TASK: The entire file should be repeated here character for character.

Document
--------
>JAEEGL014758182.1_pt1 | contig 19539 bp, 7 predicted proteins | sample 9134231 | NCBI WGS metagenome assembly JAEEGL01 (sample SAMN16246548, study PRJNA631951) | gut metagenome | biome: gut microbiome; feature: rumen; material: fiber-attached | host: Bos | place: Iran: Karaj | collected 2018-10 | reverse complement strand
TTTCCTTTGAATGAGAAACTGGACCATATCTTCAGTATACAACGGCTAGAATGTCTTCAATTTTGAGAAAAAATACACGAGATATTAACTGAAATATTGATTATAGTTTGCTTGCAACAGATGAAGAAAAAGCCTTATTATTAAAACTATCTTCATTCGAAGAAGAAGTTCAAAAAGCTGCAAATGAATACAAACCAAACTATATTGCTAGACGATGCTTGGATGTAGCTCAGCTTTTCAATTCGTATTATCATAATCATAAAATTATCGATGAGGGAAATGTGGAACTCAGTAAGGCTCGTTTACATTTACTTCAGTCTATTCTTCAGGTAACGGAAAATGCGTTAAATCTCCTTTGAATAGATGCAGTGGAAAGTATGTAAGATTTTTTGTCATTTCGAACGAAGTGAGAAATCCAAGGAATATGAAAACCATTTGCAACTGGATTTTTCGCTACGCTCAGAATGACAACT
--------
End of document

>JAEEGL014758182.1_pt1 | contig 19539 bp, 7 predicted proteins | sample 9134231 | NCBI WGS metagenome assembly JAEEGL01 (sample SAMN16246548, study PRJNA631951) | gut metagenome | biome: gut microbiome; feature: rumen; material: fiber-attached | host: Bos | place: Iran: Karaj | collected 2018-10 | reverse complement strand
TTTCCTTTGAATGAGAAACTGGACCATATCTTCAGTATACAACGGCTAGAATGTCTTCAATTTTGAGAAAAAATACACGAGATATTAACTGAAATATTGATTATAGTTTGCTTGCAACAGATGAAGAAAAAGCCTTATTATTAAAACTATCTTCATTCGAAGAAGAAGTTCAAAAAGCTGCAAATGAATACAAACCAAACTATATTGCTAGACGATGCTTGGATGTAGCTCAGCTTTTCAATTCGTATTATCATAATCATAAAATTATCGATGAGGGAAATGTGGAACTCAGTAAGGCTCGTTTACATTTACTTCAGTCTATTCTTCAGGTAACGGAAAATGCGTTAAATCTCCTTTGAATAGATGCAGTGGAAAGTATGTAAGATTTTTTGTCATTTCGAACGAAGTGAGAAATCCAAGGAATATGAAAACCATTTGCAACTGGATTTTTCGCTACGCTCAGAATGACAACT